Comcast, Time Warner Cable, and the NCTA are right in both arguments. I can muddle through in New Hampshire using our sub-par broadband-ish connection. I can work, stream video, and do most things when using a single computer, but get other people in the household using the Internet, and performance degrades quickly.

The FCC is right to push for a higher standard, and the industry has a point when it mentions how much progress has been made and notes that the FCC has essentially raised the bar in the middle of the marking period. Still, however broadband is defined, now it's clear that going forward people will need faster speeds to accommodate increasing demand.

This report shows that some Americans are under-served and some are not served at all. That needs to change, and Comcast, Time Warner, and the rest must keep working toward 100% coverage at the higher 25/3 standard.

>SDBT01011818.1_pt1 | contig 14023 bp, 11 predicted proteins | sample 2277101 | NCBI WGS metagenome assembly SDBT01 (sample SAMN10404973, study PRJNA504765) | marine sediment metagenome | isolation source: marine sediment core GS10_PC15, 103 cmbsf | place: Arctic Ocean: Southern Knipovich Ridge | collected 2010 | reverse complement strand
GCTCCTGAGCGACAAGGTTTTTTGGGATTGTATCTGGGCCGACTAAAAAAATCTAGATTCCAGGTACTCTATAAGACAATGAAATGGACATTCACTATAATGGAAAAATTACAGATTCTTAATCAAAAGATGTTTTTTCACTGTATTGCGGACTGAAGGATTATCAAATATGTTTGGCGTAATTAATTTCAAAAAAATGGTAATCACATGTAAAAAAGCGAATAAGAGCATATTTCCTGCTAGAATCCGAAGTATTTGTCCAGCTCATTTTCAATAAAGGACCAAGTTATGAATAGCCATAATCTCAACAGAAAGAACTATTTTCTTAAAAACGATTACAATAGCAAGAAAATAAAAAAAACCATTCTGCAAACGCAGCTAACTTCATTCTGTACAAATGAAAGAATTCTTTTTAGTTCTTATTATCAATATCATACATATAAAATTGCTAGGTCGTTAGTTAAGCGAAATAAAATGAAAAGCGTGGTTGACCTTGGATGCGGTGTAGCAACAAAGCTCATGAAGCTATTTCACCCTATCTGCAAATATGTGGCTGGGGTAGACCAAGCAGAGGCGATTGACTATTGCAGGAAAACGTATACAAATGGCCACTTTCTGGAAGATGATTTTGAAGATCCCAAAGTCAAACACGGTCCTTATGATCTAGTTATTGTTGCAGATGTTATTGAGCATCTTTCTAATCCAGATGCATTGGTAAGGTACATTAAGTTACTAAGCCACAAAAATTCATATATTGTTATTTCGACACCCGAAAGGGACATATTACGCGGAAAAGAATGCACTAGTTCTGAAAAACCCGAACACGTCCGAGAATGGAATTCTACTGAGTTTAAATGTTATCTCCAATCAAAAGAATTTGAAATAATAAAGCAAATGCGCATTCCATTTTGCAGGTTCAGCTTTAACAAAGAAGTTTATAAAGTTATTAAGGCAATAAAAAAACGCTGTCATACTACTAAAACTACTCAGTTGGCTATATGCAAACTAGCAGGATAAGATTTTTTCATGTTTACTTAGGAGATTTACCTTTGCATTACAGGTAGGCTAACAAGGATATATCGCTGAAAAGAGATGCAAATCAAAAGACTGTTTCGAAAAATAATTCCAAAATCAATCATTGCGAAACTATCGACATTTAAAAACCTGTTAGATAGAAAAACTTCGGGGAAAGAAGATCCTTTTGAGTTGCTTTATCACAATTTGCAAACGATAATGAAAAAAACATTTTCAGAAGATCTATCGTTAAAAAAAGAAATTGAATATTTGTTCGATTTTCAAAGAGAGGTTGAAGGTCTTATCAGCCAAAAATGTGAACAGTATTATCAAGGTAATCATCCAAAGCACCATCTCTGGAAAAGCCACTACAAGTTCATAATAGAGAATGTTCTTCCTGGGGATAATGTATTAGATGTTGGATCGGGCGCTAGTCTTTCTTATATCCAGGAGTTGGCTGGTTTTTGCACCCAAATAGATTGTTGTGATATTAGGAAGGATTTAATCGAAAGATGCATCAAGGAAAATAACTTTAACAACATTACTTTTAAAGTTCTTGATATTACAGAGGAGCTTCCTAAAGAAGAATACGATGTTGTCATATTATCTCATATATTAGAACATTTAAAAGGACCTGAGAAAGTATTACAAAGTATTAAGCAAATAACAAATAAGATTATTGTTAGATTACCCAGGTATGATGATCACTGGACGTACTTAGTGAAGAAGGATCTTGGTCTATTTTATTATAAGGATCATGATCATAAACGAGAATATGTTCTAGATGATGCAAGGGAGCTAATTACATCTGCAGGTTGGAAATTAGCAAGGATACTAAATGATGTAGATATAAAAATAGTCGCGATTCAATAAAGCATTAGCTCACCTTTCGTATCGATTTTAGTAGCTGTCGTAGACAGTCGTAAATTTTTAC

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The article How Many Americans Don't Have Access to Broadband Internet? originally appeared on Fool.com.

Daniel Kline has no position in any stocks mentioned. He salutes the bagel place in Peterborough, New Hampshire where he often works due to its high-speed WiFi. The Motley Fool has no position in any of the stocks mentioned. Try any of our Foolish newsletter services free for 30 days . We Fools may not all hold the same opinions, but we all believe that considering a diverse range of insights makes us better investors. The Motley Fool has a disclosure policy .

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The views and opinions expressed herein are the views and opinions of the author and do not necessarily reflect those of Nasdaq, Inc.


The views and opinions expressed herein are the views and opinions of the author and do not necessarily reflect those of Nasdaq, Inc.